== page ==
R.I. Daughters Taken in 1985 Found, Mom Charged

January 18, 2017

SCITUATE, R.I. — Two sisters who disappeared from Rhode Island with their mother in 1985 have been located in the Houston area, and their mother was charged with snatching them, police announced Jan. 17.

An anonymous tip two days before Christmas led police to Kimberly and Kelly Yates and their mother, Elaine Yates, State Police Lt. Col. Joseph Philbin said. Elaine Yates, who had been living in Houston under the name Liana Lynn Waldberg, was arrested and faces arraignment Jan. 18 in Rhode Island.

Kelly Yates was 10 months old and her sister was 3 years old when they disappeared. Kelly Yates, now 32, and Kimberly Yates, now 35, weren’t living with their mother, who’s 69, but are in the Houston area and are in good health, Philbin said.

The girls’ father, Russell Yates, was told of the arrest immediately after it happened and is relieved, Philbin said. His contact information was given to his daughters.

“I’ve always been trying to find my children,” the father said. “Now at least, it’s up to them to get in touch with me.”

Russell Yates told The Providence Journal in a 1988 magazine story his wife had discovered he had been unfaithful to her and had threatened to move out in the middle of the night with the children.

He acknowledged punching her while they argued. A few weeks later, on Aug. 27, 1985, he came home after work around 2 a.m. and found them gone.

The case was featured on America’s Most Wanted, and police received tips from all over the country.

Investigators reviewed the case and spoke with Russell Yates at least once a year, Philbin said. But it wasn’t until they received the anonymous tip that they cracked the case.

Authorities said they used court databases, Facebook and driver’s license photos to identify the mother and daughters. He said they compared their photos with baby photos to help identify them.

Court records show Elaine Yates legally changed her name in Texas seven years ago. The judge’s order includes her correct birthdate and maiden and married names.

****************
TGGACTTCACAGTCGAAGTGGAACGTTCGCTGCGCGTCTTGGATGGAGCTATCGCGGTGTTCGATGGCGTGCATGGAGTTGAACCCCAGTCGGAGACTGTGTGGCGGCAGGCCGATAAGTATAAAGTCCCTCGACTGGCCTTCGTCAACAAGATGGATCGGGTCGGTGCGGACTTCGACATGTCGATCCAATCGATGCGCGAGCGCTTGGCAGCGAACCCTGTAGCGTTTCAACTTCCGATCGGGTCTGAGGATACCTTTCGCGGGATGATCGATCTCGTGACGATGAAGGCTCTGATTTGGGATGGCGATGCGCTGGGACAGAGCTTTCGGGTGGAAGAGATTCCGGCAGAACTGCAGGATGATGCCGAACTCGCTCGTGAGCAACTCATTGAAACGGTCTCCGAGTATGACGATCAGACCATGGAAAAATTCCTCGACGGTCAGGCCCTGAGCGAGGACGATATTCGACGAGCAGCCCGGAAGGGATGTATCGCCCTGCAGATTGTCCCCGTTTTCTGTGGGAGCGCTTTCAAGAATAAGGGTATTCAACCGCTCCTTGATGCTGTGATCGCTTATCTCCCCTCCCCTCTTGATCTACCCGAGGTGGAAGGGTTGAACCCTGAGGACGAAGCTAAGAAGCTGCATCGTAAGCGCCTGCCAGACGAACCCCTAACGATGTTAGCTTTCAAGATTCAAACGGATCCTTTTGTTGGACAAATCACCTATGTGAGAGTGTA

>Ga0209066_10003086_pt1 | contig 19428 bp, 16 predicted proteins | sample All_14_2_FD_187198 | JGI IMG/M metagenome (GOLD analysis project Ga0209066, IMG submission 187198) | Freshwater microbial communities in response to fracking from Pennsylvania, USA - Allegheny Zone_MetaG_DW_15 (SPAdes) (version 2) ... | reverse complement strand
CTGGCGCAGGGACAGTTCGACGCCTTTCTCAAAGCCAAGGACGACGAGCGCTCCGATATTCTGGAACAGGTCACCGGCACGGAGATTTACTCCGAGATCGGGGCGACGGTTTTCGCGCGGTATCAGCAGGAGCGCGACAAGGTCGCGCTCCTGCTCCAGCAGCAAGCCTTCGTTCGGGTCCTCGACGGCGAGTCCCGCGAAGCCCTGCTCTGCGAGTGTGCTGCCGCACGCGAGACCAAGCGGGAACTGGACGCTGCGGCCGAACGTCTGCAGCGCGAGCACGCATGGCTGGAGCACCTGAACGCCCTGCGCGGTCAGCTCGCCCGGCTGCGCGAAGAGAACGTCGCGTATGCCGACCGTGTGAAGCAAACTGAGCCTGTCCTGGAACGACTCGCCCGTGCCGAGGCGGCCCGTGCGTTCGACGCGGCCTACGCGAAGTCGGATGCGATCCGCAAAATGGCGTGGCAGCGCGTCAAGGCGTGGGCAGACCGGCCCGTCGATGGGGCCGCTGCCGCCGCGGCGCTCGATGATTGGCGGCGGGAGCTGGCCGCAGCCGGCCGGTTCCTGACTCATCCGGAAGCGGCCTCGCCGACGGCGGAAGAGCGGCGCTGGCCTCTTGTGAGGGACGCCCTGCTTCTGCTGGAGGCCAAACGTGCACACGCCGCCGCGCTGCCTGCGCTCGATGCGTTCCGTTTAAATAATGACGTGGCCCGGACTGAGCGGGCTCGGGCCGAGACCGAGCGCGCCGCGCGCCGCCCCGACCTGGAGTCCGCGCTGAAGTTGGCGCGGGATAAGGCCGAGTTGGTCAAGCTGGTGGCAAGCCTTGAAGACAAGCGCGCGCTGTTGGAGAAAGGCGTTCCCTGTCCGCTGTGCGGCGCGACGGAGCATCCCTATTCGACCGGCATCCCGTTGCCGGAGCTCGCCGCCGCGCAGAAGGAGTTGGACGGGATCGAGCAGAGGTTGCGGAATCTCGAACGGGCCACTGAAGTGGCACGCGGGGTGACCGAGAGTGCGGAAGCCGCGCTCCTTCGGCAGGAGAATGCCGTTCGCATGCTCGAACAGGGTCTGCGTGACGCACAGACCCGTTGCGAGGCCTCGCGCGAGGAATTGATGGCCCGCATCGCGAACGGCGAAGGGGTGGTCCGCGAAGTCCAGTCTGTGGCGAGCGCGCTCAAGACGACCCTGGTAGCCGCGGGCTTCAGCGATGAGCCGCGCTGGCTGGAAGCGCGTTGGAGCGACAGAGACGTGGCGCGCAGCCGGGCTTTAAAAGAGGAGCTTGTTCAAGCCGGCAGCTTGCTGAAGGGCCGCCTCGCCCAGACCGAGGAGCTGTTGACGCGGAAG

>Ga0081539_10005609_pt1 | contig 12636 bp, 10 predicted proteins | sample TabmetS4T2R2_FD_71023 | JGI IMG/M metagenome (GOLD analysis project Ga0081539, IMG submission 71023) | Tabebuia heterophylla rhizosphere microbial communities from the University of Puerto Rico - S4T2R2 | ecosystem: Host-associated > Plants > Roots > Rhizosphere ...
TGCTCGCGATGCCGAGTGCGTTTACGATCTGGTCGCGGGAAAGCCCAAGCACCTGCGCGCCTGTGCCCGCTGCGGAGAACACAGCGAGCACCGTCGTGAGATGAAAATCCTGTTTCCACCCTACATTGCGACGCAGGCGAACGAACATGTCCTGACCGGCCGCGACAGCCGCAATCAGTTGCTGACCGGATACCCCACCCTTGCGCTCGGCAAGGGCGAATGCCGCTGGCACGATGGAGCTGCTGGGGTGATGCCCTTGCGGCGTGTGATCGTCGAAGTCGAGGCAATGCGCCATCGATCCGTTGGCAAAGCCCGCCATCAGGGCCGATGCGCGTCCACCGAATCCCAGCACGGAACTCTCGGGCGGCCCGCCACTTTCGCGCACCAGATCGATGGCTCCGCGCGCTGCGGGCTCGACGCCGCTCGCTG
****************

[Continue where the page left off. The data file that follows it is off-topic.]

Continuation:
It says the Texas Department of Public Safety had examined the petition and found she had no recorded criminal history. At the time, a felony warrant for child snatching issued in 1988 was outstanding in Rhode Island.

The name change order was filed Aug. 26, 2009, 24 years to the day after she disappeared with her children.

Neighbors Jesse and Fran Vaughan, who live in the same condominium development as Elaine Yates in affluent West Houston, said she seemed like a nice person.

The Vaughans, who have lived at the complex for 17 years, said Yates was in charge of putting together the newsletter for the homeowner’s association but they weren’t aware she even had daughters.

“Come to think of it, I don’t know if anyone knew her that well,” Fran Vaughan said.

No one answered knocks on the doors of three addresses listed in records for Yates in West Houston and her daughters in Deer Park and Baytown.

Philbin wouldn’t comment on where Yates and her daughters had been since 1985 and said he didn’t know when they got to Houston.

He said he couldn’t comment on whether the daughters knew they had been taken or whether they knew their father was alive.

As for the mother, Philbin said she had been successful in getting away with her crime for 31 years.

He described her as being very cooperative with investigators since police knocked on her door. She was arraigned in Houston, waived extradition and was being transported to Rhode Island.

Russell Yates, asked if Elaine Yates should be prosecuted, said: “That isn’t going to help me, her or anybody else at this point. I just want to see my kids.”

It’s the second time in less than a week police announced they had solved an old child disappearance.

On Jan. 13, authorities in Florida charged a woman with kidnapping a newborn from a hospital 18 years ago and raising the child as her own.

The 18-year-old, Kamiyah Mobley, met her biological parents Saturday in Walterboro, South Carolina, where she was raised under a false name.


By MICHELLE R. SMITH. AP writer Juan Lozano in Houston contributed


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